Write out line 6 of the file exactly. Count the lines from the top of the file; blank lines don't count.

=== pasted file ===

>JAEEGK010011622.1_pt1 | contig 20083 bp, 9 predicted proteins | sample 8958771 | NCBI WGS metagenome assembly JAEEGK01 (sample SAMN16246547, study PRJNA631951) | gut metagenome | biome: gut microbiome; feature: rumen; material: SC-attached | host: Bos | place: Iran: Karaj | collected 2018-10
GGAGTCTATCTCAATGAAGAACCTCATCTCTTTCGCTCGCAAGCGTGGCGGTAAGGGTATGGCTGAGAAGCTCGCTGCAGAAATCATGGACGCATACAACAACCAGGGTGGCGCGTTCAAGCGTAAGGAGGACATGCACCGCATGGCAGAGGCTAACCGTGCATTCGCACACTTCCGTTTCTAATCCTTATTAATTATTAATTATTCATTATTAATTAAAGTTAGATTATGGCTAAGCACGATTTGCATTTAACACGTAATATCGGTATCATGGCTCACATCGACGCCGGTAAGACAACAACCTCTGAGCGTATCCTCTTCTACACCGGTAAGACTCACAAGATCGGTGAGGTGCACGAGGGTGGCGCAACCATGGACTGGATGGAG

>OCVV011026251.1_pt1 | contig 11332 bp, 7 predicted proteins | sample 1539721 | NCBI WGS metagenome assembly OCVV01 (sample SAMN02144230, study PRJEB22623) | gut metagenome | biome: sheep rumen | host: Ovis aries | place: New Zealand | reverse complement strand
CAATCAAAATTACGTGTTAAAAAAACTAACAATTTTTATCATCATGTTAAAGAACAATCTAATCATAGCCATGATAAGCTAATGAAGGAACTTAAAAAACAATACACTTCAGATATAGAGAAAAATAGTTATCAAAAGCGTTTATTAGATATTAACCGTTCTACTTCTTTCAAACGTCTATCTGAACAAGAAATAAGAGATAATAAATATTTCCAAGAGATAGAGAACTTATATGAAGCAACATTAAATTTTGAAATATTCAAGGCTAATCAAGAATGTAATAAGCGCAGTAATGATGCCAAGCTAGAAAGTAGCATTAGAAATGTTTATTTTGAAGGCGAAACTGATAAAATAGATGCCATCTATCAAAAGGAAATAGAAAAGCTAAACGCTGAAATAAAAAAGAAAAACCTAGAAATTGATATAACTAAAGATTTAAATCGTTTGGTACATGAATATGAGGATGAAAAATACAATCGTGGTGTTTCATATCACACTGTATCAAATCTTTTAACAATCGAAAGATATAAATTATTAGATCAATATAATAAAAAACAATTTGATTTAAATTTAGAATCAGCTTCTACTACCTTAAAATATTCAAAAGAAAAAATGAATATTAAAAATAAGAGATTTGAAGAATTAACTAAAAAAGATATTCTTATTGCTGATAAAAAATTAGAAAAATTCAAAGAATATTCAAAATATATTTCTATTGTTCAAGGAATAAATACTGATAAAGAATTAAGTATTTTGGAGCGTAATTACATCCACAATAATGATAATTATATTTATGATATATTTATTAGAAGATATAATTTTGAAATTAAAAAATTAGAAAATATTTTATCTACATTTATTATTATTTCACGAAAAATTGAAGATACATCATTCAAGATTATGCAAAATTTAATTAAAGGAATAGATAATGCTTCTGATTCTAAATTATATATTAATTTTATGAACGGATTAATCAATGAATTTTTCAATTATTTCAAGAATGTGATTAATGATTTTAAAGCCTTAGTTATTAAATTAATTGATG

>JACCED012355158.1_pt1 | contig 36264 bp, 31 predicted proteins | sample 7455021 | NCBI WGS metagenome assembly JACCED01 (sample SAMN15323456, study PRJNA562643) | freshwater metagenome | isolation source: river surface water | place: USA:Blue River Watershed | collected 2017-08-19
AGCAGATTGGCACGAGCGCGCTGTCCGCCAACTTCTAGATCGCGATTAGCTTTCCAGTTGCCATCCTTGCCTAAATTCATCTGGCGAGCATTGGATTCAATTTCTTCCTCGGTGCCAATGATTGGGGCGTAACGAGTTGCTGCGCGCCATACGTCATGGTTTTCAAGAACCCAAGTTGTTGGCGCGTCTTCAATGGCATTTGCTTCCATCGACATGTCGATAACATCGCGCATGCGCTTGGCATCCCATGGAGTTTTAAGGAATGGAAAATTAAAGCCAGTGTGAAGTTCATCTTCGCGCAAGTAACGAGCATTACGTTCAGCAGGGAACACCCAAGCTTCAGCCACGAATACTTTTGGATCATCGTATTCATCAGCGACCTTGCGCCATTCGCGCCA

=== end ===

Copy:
AGCAGATTGGCACGAGCGCGCTGTCCGCCAACTTCTAGATCGCGATTAGCTTTCCAGTTGCCATCCTTGCCTAAATTCATCTGGCGAGCATTGGATTCAATTTCTTCCTCGGTGCCAATGATTGGGGCGTAACGAGTTGCTGCGCGCCATACGTCATGGTTTTCAAGAACCCAAGTTGTTGGCGCGTCTTCAATGGCATTTGCTTCCATCGACATGTCGATAACATCGCGCATGCGCTTGGCATCCCATGGAGTTTTAAGGAATGGAAAATTAAAGCCAGTGTGAAGTTCATCTTCGCGCAAGTAACGAGCATTACGTTCAGCAGGGAACACCCAAGCTTCAGCCACGAATACTTTTGGATCATCGTATTCATCAGCGACCTTGCGCCATTCGCGCCA